Carl Gustav Jung (1875 – 1961) was a Swiss psychiatrist and psychoanalyst who founded analytical psychology.
While his predecessor, Sigmund Feud, explored the personal unconscious, Carl Jung studied and developed the unconscious further to show the collective unconscious, which represents a form of the unconscious common to mankind as a whole. Carl Jung was the first to distinguish the two major attitudes or orientations of personality – extroversion and introversion. He also identified four basic cognitive functions (thinking, feeling, sensing, and intuiting).
To continue, you can read the article or watch the video version instead:
What is Extroversion and Introversion in Carl Jung’s original work?
This dimension has to do with where we naturally direct our energy and recharge as well as our first order of importance: the inner world vs the outer world:
- Inner world is made up of thoughts, ideas, memories or so-called the subjective experience that is unique and aware of only by the individual
- Outer world is made of people and experiences outside of one’s self, or the “objects”
Extraverts have a stronger relationship with the objects of the outer world because they feel a stronger cognitive need for frequent interaction with the world. To Extraverts, what’s going on outside is more important than what’s happening inside. Overall, they are more “action-oriented”.
Introverts have a stronger relationship with the inner world because they feel a stronger cognitive need to connect with their inner subjective experiences. To introverts, what’s happening inside is more important than outside. They are characterised for being more “reflective”.
I would like to clarify an important distinction between “trait” theory versus “type” theory. Jungian psychology is about type. Many free online MBTI tests give you results in percentage such as 70% Introvert, 30% Extrovert etc. However, this does not mean you are a different type 30% of the time. Being 90% or 51% introverted still means you have an introverted outlook in life. This kind of test fails to show that Jungian theory is a “type” theory, which mean you are either introvert or extrovert, and not a “trait” theory where you can exist in a continuum like the Big 5.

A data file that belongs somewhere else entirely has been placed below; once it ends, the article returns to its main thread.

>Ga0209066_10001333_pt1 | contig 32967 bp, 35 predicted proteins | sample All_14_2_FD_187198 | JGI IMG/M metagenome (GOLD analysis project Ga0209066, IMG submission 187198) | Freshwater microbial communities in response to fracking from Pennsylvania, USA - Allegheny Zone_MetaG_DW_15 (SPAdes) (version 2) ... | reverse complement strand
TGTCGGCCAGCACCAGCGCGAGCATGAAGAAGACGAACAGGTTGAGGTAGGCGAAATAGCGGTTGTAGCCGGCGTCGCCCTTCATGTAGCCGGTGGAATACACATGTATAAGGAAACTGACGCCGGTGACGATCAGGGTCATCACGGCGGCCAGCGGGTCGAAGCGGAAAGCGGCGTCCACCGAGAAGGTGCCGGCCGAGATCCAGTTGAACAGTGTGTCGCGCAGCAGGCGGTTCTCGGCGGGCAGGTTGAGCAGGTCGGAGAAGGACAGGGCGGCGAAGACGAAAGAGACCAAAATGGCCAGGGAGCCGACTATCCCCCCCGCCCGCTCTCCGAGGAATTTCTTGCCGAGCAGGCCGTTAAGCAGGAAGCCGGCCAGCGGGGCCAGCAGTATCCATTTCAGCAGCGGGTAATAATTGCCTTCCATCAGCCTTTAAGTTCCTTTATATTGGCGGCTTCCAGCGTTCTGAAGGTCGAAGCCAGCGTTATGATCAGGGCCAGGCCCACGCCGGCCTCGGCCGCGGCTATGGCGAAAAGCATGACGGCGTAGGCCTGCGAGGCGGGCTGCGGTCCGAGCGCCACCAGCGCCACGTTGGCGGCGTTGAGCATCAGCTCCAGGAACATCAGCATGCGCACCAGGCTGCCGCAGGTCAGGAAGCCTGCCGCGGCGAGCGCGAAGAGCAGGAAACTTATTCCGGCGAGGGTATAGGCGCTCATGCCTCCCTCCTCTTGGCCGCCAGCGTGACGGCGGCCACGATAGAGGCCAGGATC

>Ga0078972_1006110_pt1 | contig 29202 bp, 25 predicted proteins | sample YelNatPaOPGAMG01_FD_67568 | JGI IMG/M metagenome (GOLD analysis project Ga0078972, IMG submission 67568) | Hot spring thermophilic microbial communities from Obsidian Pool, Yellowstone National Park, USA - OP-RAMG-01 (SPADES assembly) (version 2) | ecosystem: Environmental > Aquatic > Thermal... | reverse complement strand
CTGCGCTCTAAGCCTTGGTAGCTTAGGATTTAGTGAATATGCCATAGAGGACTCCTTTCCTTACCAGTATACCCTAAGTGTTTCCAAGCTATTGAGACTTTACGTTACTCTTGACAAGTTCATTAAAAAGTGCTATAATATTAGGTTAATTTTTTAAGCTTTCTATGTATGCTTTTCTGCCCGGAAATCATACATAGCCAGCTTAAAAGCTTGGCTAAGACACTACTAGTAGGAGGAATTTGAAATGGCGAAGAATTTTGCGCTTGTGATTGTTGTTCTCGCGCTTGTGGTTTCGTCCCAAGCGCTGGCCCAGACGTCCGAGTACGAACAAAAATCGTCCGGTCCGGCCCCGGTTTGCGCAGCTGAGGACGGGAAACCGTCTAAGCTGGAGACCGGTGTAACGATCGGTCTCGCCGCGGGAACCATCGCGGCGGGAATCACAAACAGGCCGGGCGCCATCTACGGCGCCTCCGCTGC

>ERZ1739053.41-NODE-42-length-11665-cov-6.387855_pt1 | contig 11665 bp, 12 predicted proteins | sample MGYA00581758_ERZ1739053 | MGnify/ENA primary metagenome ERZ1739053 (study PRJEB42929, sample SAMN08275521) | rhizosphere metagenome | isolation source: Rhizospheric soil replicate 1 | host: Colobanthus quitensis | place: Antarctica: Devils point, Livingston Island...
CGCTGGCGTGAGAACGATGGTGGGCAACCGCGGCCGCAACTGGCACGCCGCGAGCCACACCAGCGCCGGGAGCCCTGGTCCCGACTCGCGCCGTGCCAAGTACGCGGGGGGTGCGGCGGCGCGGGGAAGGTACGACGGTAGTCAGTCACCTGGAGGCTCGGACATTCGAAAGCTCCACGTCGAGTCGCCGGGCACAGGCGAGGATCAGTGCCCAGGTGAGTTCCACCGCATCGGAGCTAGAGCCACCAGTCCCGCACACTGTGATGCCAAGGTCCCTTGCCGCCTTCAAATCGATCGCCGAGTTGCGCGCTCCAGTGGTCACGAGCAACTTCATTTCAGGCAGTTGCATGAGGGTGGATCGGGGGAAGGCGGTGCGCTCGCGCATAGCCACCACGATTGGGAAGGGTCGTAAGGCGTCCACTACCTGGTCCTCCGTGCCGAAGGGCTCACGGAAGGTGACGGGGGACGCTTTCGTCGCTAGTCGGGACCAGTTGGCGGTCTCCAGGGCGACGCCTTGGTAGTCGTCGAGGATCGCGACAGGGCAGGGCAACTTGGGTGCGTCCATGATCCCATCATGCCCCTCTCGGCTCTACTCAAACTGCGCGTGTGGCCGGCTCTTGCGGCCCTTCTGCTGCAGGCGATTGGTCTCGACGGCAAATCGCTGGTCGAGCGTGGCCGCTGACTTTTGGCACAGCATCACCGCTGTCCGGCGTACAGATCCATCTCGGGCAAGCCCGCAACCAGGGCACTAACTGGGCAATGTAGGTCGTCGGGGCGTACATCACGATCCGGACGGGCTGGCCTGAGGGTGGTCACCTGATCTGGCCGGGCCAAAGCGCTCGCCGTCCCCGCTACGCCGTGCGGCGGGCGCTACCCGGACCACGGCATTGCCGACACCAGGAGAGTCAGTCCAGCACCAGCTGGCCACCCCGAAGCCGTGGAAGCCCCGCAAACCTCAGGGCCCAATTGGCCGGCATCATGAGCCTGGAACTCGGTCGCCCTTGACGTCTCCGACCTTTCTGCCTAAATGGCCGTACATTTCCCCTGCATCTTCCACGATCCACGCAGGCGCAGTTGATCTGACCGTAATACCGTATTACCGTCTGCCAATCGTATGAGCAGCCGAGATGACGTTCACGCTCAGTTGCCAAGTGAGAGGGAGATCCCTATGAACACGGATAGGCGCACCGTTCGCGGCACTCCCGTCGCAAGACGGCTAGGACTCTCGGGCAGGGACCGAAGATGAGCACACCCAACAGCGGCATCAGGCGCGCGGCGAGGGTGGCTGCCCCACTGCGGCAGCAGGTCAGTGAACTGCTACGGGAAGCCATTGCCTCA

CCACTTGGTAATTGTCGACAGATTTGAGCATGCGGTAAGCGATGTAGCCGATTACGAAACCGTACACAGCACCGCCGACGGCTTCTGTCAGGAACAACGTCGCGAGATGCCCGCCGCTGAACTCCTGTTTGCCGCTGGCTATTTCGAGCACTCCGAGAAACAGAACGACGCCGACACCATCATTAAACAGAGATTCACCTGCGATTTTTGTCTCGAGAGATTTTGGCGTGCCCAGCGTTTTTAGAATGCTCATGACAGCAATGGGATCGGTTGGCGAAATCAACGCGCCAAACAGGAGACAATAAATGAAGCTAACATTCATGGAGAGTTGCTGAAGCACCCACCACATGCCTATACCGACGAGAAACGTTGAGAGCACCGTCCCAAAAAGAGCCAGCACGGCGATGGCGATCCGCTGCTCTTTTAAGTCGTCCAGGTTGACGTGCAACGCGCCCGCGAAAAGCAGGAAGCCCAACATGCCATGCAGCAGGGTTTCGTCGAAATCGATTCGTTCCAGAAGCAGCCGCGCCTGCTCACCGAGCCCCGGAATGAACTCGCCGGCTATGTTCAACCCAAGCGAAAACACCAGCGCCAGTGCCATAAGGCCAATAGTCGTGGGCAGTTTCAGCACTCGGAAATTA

A good metaphor for extroversion vs introversion is land vs water. You can naturally be comfortable in both, but to an extrovert, the outer world is like the shore and the inner world is like water. They can certainly enjoy staying in water but where do they eventually get respite from? The shore. Vice versa for introverts, the inner world is like the shore and the outer world of objects is the water!
Neurologically, Extraverts and Introverts have different pathways in the brain for processing information. Extraverts use a shorter pathway and are much faster at processing incoming information from the world. Therefore, they have a higher tolerance for stimulation and tend to actively seek out stimulating experiences.
Introverts’ pathways are much longer as the information is processed and filtered internally. They are easier to suffer from “information overload” given the same amount of external stimuli. Hence they prefer a slower “reflective” pace and tend to avoid situations that might overwhelm them. This difference is noticeable in babies as young as 4-months old!
According to statistical studies, Extraverts and Introverts are roughly evenly split in the general population, with a few studies finding a slightly greater number of Extraverts.
Still not sure where you fall in this dichotomy? Read how to know if you are an introvert or extrovert to find out more!
3 thoughts on “Introversion vs Extroversion: The True Jungian Perspective”